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Examining the Link between Perception and Production: Practical Applications<br />Justin R. Shewell<br />TESOL Internation...
Overview<br /><ul><li>Why Perception?
What is the role of perception in acquisition of English pronunciation skills
Is perception teachable?
The POSE Test
the overall format and rationale
sample items
Diagnosing problems
Practice activities
Q & A</li></li></ul><li>Why Perception?<br /><ul><li>Research suggests that accurate perception of segmentals leads to mor...
Flege and Eefting, 1987
Schneiderman, Bourdages, and Champagne, 1988
Ingram and Park, 1997
Chan, 2001
No research available for suprasegmentals
see Trofimovich& Baker, 2006;Chun, 2002</li></li></ul><li>Why Perception?<br /><ul><li>Research also indicates that traini...
de Bot, 1983
Cenoz and Lecumberri, 1999
Champane-Muzar,Schneiderman, andBourdages, 1993</li></li></ul><li>Why Perception?<br /><ul><li>Students must take responsi...
Perception plays animportant role in self-monitoring speechproduction (Shewell, 2004;Zheng et. al, 2009)</li></li></ul><li...
Consists of five areas
Vowels
Consonants
Word Stress
Intonation (2 sections)‏
Sentence Stress(2 sections)‏</li></li></ul><li>What is the POSE Test?<br /><ul><li>Each item involves listening to a recor...
Each item uses minimal-pair sentences to helpdiagnose problems</li></li></ul><li>Why Minimal-Pair Sentences?<br /><ul><li>...
Stress, intonation and other linguistic features remain the same (except for substituted word or suprasegmental feature) (...
Consonants: focused only on syllable initial/final contrasts (no medial contrasts)‏
Images were used to helpovercome possible problemswith reading skills.
Images and items camefrom Pronunciation Matters(Henrichsen et. al, 1999)or were original</li></li></ul><li>Vowels and Cons...
Consonants: 84 total items (25 contrasts with up to 4 items each)
Some contrasts only have 2 items
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Examining the Link between Perception and Production: Practical Applications

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This presentation shows how teachers can use a freely available Internet-based speech-perception diagnostic tool to improve their students' pronunciation of English on an individualized basis by examining problems in speech perception, without using a lot of precious instruction time.

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Transcript of "Examining the Link between Perception and Production: Practical Applications"

  1. 1. Examining the Link between Perception and Production: Practical Applications<br />Justin R. Shewell<br />TESOL International 2011<br />New Orleans, Louisiana, USA<br />March 18, 2011, 7:30 – 8:15<br />Convention Center, Room 206<br />jshewell@asu.edu<br />http://jshewell.com/cv<br />
  2. 2. Overview<br /><ul><li>Why Perception?
  3. 3. What is the role of perception in acquisition of English pronunciation skills
  4. 4. Is perception teachable?
  5. 5. The POSE Test
  6. 6. the overall format and rationale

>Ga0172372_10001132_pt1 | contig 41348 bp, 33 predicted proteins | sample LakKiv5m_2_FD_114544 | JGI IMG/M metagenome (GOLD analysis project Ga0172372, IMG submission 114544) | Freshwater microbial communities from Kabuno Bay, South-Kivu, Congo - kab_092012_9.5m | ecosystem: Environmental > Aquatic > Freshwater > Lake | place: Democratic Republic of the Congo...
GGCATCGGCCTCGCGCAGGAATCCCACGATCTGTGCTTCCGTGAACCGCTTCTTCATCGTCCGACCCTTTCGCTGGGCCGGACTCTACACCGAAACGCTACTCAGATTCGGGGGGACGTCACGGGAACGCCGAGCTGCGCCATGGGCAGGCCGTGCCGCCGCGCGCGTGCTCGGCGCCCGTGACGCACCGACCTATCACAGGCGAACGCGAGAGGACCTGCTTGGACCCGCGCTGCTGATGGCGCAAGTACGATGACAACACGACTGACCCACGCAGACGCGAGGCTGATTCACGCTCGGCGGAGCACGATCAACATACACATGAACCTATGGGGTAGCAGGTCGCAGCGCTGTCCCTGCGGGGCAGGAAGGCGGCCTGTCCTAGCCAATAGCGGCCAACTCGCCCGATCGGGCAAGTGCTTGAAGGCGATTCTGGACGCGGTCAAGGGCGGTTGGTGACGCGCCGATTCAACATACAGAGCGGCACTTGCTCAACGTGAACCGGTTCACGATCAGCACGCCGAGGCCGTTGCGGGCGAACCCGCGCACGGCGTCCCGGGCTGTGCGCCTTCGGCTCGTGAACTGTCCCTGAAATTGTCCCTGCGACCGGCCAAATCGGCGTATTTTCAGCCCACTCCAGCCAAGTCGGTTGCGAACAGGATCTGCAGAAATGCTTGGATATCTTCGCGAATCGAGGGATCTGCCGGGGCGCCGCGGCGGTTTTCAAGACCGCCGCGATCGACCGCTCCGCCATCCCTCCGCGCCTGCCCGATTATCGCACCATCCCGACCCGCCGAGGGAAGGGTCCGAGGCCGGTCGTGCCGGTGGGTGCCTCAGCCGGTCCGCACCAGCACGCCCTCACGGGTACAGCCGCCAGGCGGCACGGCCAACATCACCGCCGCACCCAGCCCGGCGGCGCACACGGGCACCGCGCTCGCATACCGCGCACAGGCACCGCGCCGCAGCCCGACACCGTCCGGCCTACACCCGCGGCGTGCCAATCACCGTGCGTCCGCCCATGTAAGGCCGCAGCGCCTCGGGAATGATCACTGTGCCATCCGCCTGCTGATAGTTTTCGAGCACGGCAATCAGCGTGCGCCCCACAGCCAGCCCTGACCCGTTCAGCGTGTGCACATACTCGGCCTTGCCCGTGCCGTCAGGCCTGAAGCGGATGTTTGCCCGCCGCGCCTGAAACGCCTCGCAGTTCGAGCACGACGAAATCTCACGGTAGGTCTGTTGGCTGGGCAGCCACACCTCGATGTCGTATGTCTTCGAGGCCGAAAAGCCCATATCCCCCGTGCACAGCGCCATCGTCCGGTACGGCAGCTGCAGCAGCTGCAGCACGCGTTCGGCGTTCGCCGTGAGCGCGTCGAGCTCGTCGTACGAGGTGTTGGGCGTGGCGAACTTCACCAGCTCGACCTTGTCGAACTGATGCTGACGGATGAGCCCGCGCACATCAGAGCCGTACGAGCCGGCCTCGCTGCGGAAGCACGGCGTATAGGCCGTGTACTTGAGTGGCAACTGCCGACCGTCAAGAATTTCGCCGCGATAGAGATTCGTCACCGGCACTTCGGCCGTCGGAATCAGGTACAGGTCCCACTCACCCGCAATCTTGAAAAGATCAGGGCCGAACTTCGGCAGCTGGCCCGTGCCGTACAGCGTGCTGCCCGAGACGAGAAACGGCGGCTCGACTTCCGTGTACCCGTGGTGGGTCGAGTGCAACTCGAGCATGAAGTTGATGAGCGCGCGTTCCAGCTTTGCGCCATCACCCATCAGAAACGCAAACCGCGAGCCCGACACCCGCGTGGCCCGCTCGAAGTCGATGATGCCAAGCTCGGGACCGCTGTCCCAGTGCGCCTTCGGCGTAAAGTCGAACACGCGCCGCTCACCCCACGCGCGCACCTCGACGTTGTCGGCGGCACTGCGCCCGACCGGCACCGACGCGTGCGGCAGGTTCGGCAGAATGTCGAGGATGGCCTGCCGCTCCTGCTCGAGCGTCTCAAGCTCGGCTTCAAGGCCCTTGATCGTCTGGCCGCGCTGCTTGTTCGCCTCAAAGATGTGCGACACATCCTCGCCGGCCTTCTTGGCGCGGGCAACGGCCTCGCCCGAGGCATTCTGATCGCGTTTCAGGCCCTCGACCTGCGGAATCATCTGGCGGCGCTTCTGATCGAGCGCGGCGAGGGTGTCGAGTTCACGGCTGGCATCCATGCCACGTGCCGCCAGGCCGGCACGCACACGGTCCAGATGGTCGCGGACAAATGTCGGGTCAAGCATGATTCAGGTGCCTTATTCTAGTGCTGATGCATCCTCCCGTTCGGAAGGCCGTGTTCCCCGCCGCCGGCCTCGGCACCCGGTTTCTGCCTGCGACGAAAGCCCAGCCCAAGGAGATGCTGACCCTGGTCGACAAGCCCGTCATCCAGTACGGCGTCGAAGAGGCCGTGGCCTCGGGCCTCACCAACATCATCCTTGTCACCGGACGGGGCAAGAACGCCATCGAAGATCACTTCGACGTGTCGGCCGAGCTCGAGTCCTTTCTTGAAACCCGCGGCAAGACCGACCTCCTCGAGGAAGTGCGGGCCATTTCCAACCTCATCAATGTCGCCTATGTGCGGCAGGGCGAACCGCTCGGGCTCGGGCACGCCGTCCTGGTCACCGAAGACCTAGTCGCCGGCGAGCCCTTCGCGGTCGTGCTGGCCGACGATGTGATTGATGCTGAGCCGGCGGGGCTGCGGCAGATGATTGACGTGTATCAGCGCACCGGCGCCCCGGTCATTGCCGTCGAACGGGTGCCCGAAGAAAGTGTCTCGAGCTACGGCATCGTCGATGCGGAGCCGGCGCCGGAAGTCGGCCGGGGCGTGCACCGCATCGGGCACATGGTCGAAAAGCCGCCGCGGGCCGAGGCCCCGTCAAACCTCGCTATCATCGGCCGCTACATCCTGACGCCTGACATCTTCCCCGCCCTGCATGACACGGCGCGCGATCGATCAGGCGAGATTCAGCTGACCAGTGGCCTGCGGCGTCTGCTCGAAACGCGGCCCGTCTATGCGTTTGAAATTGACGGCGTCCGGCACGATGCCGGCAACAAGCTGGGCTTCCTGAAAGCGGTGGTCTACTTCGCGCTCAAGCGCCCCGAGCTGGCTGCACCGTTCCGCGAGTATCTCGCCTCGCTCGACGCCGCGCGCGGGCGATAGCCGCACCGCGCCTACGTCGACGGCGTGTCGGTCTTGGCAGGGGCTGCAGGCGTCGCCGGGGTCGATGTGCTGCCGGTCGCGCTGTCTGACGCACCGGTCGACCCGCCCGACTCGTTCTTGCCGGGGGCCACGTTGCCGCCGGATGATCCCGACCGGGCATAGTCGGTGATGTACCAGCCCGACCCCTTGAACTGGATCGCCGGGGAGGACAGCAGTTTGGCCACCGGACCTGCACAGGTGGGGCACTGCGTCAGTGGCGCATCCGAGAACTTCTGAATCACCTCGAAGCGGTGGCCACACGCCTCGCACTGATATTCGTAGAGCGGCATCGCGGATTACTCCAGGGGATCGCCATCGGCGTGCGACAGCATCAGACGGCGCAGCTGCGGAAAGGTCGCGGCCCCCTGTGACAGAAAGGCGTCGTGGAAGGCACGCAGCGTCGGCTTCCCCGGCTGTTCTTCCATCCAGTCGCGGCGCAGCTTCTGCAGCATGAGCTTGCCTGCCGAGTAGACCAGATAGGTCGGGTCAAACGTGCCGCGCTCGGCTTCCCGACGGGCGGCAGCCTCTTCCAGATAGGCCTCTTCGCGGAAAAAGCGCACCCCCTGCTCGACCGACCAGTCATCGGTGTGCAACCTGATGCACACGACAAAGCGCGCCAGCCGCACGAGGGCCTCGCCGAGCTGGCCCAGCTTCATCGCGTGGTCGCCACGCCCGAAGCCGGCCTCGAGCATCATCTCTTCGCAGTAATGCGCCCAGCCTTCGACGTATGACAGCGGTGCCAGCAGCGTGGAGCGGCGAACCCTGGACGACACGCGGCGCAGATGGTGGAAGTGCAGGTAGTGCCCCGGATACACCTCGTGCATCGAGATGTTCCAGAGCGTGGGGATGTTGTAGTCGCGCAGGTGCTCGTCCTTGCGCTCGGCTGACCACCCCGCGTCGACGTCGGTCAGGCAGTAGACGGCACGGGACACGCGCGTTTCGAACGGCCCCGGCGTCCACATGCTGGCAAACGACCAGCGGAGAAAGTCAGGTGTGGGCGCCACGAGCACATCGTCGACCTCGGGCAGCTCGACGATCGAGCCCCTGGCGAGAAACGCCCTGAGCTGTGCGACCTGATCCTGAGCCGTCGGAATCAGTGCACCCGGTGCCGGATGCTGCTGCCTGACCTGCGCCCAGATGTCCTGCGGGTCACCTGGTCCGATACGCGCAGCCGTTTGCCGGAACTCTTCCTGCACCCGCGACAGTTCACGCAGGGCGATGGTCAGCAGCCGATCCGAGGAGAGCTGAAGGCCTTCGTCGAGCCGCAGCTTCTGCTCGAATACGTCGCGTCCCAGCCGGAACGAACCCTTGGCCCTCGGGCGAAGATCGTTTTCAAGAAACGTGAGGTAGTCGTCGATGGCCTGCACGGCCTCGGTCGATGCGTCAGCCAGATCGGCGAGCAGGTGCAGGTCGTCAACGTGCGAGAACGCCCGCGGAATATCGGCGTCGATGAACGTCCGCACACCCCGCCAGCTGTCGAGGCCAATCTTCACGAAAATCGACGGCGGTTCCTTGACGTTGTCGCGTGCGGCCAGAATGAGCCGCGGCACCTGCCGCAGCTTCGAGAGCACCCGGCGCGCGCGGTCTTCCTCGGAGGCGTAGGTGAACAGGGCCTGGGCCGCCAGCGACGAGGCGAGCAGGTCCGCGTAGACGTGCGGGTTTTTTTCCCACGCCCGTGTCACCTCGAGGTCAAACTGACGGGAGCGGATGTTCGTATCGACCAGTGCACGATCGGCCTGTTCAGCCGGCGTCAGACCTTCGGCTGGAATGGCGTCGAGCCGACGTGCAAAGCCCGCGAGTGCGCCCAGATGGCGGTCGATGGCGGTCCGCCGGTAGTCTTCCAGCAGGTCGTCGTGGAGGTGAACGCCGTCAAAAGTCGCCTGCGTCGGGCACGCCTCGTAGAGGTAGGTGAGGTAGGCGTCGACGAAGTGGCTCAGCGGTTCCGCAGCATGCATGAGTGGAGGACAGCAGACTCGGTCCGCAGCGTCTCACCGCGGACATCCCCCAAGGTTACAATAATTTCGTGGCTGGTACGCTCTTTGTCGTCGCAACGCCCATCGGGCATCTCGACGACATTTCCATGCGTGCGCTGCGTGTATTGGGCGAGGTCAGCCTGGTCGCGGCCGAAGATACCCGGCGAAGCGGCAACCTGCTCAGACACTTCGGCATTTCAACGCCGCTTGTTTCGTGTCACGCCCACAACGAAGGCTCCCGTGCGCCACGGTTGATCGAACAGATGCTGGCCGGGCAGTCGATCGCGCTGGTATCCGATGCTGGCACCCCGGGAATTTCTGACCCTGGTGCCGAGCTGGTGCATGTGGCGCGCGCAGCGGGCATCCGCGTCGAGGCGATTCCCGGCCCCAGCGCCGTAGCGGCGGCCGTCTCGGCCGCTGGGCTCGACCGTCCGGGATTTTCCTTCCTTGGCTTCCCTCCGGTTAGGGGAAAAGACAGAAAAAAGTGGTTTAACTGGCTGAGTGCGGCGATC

7. 7. sample items
  8. 8. Diagnosing problems
  9. 9. Practice activities
  10. 10. Q & A</li></li></ul><li>Why Perception?<br /><ul><li>Research suggests that accurate perception of segmentals leads to more accurate production of these sounds
  11. 11. Flege and Eefting, 1987
  12. 12. Schneiderman, Bourdages, and Champagne, 1988
  13. 13. Ingram and Park, 1997
  14. 14. Chan, 2001
  15. 15. No research available for suprasegmentals
  16. 16. see Trofimovich& Baker, 2006;Chun, 2002</li></li></ul><li>Why Perception?<br /><ul><li>Research also indicates that training in speech perception leads to improvement in both perception and production of English sounds
  17. 17. de Bot, 1983
  18. 18. Cenoz and Lecumberri, 1999
  19. 19. Champane-Muzar,Schneiderman, andBourdages, 1993</li></li></ul><li>Why Perception?<br /><ul><li>Students must take responsibility for their production mistakes in order to improve (Acton, 1984; Morley, 1991).
  20. 20. Perception plays animportant role in self-monitoring speechproduction (Shewell, 2004;Zheng et. al, 2009)</li></li></ul><li>What is the POSE Test?<br /><ul><li>The Perception of Spoken English Test
  21. 21. Consists of five areas
  22. 22. Vowels
  23. 23. Consonants
  24. 24. Word Stress
  25. 25. Intonation (2 sections)‏
  26. 26. Sentence Stress(2 sections)‏</li></li></ul><li>What is the POSE Test?<br /><ul><li>Each item involves listening to a recorded sentence/word and then choosing from listed options the choice that best matches what was heard on the recording
  27. 27. Each item uses minimal-pair sentences to helpdiagnose problems</li></li></ul><li>Why Minimal-Pair Sentences?<br /><ul><li>Comparable to communicative environment in the “real world”
  28. 28. Stress, intonation and other linguistic features remain the same (except for substituted word or suprasegmental feature) (Mora, 1998)</li></li></ul><li>Vowels and Consonants<br /><ul><li>Items chosen based on functional load (Catford, 1987)
  29. 29. Consonants: focused only on syllable initial/final contrasts (no medial contrasts)‏
  30. 30. Images were used to helpovercome possible problemswith reading skills.
  31. 31. Images and items camefrom Pronunciation Matters(Henrichsen et. al, 1999)or were original</li></li></ul><li>Vowels and Consonants<br /><ul><li>Vowels: 38 total items (11 contrasts with up to 4 items per contrast)
  32. 32. Consonants: 84 total items (25 contrasts with up to 4 items each)
  33. 33. Some contrasts only have 2 items
  34. 34. Arabic (Islamic) version has some items removed, leaving 37 and78 respectively</li></li></ul><li>Vowels: Example Item<br />
  35. 35. Consonants: Example Item<br />
  36. 36. Word Stress<br /><ul><li>Items contained two to five syllables
  37. 37. Items represented different parts of speech
  38. 38. Presented in isolation to avoidproblems with grammar andother linguistic features beingused to determine answer</li></li></ul><li>Word Stress: Example Item<br />
  39. 39. Intonation<br /><ul><li>Two sections (item types)‏
  40. 40. Question/Statement
  41. 41. Tag Questions
  42. 42. Both focus on rising/falling intonation
  43. 43. Items came from a testdeveloped by Amber Paugaand Brent Green at BYU-Hawaii or were original</li></li></ul><li>Intonation Section 1: Example Item<br />